How A Beach Excursion Turned Into A Skin Nightmare

How A Beach Excursion Turned Into A Skin Nightmare

A young woman came to my office for help for a new rash on her foot. Not unusual for Beverly Hills, she carried her dog in a large carry bag. She said the rash began after returning from a vacation in the Caribbean. One doctor diagnosed eczema, while another felt she had a bacterial infection. But the various creams and antibiotic pills they prescribed did not help, and the itching was getting worse.  

After examining her foot, I asked her if her dog enjoyed their vacation together. She asked how I knew that she brought her dog with on her vacation with her. She said that her dog was a seasoned travel companion, and that she took him everywhere. How did I know that her dog went with her? My patient didn't have eczema. Instead, she had developed a parasitic infection that infects humans when they walk barefoot along beaches where dogs poop.

 

Cutaneous Larva Migrans (CLM), also known as “creeping eruption” is caused by a parasite that is common in tropical areas, such as the Caribbean, Central America, South America, Southeast Asia, and Africa. Although less uncommon, it is also seen in the southwest United States. It often occurs on beaches or soil where stray dogs, cats or other animals are allowed to be off leash, and defecate. The feces from infected animals contain eggs that develop into larvae, which penetrate skin. The infection often starts on the skin of our feet, legs, or back that come in contact with contaminated soil or sand. Once the larvae penetrate the skin, the hookworm starts to tunnel, creating an itchy, visible, snake-like trail that appears like a raised red-brown meandering thread under the skin. Scratching can cause a secondary bacterial infection, which can make the diagnosis more difficult.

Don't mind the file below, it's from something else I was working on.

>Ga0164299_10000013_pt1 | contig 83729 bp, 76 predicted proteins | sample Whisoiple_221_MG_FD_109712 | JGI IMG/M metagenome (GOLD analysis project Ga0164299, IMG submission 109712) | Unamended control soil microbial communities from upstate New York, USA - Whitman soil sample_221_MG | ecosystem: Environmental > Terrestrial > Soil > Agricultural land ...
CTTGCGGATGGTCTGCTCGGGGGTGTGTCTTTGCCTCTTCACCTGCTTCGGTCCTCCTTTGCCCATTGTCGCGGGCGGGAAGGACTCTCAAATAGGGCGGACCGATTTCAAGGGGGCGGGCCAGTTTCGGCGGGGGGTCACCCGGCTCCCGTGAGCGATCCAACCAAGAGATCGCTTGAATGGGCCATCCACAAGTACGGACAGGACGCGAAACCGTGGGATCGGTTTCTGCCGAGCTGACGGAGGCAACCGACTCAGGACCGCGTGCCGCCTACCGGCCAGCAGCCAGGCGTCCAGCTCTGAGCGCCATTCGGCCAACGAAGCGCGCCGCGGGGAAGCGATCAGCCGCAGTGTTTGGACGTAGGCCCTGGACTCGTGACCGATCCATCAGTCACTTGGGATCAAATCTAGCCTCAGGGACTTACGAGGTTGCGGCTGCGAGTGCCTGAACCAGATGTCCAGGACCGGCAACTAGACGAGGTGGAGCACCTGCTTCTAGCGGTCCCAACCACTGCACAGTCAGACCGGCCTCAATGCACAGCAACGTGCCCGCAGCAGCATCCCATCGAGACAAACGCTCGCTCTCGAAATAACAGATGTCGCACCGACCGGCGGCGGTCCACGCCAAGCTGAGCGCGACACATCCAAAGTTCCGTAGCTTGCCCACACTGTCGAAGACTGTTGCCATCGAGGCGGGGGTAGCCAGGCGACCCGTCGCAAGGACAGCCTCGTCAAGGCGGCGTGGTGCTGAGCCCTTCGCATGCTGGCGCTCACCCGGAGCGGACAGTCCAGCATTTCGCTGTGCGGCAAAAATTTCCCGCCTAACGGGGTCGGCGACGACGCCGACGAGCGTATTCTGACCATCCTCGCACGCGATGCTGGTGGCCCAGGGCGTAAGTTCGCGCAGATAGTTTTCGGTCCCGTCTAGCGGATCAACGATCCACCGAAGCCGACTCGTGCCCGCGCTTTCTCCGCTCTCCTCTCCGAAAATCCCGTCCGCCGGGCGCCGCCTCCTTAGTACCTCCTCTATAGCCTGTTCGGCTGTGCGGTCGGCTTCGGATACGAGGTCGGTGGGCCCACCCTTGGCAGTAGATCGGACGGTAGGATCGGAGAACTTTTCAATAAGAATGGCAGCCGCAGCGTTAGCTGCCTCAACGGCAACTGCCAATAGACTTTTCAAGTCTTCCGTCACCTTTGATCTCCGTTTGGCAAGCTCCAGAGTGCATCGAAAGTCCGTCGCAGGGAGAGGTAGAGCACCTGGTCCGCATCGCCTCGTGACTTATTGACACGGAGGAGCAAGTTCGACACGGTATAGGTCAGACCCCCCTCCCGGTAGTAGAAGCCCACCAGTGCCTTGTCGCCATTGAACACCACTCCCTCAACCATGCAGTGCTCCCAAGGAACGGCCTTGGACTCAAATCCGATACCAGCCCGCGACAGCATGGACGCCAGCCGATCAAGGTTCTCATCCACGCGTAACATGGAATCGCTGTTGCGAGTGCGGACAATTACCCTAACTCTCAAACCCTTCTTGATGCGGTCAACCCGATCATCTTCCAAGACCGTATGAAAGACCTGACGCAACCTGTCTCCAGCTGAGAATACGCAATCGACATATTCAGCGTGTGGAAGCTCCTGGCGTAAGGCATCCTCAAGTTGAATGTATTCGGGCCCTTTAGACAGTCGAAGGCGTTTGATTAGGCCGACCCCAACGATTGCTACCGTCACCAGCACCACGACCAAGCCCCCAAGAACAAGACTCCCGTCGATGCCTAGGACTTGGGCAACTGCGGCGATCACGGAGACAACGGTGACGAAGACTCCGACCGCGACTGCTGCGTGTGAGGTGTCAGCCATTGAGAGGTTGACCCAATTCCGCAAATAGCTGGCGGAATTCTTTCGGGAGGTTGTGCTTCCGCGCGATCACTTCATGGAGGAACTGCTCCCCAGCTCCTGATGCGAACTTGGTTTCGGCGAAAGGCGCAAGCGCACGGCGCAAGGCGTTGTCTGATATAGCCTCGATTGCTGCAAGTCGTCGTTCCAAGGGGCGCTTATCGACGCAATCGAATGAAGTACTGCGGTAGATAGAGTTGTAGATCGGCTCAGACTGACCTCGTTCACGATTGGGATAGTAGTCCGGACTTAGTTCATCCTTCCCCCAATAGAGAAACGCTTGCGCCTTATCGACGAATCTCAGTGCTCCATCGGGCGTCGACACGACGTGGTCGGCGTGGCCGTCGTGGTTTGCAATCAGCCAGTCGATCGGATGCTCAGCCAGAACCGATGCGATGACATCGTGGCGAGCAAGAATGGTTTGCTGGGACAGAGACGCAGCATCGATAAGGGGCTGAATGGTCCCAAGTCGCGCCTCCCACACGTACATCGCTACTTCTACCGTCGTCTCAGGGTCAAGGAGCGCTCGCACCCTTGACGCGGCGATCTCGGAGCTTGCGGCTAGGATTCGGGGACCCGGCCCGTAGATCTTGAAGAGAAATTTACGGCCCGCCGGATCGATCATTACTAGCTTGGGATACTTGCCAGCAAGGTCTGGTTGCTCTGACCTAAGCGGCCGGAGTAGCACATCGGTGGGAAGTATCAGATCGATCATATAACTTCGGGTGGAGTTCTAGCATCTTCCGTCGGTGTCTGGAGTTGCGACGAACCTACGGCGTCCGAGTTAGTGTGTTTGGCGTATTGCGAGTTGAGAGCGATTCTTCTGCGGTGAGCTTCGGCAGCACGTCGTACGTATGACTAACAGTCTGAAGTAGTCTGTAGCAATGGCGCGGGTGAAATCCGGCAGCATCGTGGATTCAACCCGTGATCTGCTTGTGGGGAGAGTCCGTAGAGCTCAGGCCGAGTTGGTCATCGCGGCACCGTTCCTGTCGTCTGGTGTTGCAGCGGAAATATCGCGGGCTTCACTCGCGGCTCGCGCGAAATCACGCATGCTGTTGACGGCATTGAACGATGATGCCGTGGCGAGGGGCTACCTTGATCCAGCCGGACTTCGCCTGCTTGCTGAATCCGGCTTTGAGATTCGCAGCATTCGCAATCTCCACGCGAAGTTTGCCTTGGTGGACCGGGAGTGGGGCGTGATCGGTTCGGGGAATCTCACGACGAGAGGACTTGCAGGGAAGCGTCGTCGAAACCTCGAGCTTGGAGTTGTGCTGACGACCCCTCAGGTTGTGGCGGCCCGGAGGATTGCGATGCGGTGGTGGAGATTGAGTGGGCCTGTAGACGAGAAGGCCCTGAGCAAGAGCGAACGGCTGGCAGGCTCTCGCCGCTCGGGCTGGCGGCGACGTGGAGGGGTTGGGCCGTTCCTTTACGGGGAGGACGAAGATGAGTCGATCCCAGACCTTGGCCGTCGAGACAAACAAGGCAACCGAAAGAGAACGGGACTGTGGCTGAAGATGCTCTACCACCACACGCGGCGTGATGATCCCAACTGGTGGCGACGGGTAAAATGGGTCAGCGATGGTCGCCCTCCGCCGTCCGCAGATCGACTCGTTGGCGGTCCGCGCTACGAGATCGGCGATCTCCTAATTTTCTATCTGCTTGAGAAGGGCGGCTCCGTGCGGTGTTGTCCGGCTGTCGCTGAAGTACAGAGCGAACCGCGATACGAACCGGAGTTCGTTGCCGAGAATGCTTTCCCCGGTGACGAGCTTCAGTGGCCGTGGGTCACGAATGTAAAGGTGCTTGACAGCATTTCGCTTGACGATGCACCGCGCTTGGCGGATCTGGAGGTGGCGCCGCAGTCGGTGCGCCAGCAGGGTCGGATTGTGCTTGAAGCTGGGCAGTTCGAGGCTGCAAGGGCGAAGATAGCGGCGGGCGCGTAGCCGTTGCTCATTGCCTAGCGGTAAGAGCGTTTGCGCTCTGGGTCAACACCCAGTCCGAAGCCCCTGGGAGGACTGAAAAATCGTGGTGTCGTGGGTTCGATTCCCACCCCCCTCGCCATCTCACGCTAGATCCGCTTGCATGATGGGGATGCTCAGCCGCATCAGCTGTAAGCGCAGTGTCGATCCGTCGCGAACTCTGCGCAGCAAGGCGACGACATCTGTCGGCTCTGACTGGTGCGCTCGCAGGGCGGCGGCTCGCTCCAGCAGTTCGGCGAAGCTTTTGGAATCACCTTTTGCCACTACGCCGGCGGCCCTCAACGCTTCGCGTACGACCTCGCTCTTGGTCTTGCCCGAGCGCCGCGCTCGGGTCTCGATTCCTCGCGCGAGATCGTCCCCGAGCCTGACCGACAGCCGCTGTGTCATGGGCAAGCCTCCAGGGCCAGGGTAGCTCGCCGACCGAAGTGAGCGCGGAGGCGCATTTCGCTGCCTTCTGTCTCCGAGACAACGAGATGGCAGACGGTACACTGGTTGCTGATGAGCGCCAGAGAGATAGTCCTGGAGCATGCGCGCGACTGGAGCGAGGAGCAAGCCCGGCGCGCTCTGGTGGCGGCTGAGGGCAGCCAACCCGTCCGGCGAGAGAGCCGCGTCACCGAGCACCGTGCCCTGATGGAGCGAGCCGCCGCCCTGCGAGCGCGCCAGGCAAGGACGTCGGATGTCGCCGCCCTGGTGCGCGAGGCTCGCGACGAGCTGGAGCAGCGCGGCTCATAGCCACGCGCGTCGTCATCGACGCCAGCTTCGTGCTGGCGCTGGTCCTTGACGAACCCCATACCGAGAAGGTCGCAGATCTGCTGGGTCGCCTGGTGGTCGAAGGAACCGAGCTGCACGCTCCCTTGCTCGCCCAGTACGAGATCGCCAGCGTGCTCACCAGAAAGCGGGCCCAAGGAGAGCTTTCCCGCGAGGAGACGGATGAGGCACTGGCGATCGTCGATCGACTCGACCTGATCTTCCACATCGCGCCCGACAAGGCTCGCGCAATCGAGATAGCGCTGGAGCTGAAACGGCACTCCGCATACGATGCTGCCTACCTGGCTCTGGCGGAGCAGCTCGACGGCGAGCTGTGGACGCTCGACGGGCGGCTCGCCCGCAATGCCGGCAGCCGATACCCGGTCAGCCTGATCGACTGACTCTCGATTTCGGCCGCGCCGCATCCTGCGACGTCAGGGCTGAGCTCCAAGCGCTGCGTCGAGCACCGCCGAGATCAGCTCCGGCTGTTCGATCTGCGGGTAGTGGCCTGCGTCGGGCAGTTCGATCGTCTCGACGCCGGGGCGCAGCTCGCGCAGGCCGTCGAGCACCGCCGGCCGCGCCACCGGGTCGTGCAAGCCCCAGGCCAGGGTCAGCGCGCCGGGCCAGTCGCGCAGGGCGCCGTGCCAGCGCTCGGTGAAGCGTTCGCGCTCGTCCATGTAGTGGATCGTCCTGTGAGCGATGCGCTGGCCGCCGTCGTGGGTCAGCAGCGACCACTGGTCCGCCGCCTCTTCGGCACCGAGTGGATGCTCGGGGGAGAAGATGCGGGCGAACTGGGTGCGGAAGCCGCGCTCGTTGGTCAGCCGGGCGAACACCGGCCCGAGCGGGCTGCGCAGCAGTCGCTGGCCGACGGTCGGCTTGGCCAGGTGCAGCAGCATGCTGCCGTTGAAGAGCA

My patient had walked barefoot on a beach with her dog. Even though she didn't see any poop in the sand, other dogs infected with this parasite had previously pooped where she walked barefoot, causing her to became infected with this parasite.

Although hookworms are dangerous in animals, humans are an unintentional host for the larvae, and the symptoms are usually mild. Treatment is easy, if the correct diagnosis is made. I froze the skin over the parasite, and gave her an oral medicine. I told her she was lucky that her dog had not been infected, but advised her to bring him to the veterinarian just to be safe. If the hookworm had infected her dog, it could spread to the lungs and intestines, causing him to become extremely ill. But before her infected dog became ill, he could have left hookworm eggs in local dog beaches or parks where humans or other pets walk or sit.

So my warning is this - be careful! If you are vacationing in a tropical climate where dogs are allowed, or even here in the US, make sure you always wear shoes to protect yourself. And if your pet is your companion when you travel, be proactive about their care as well.

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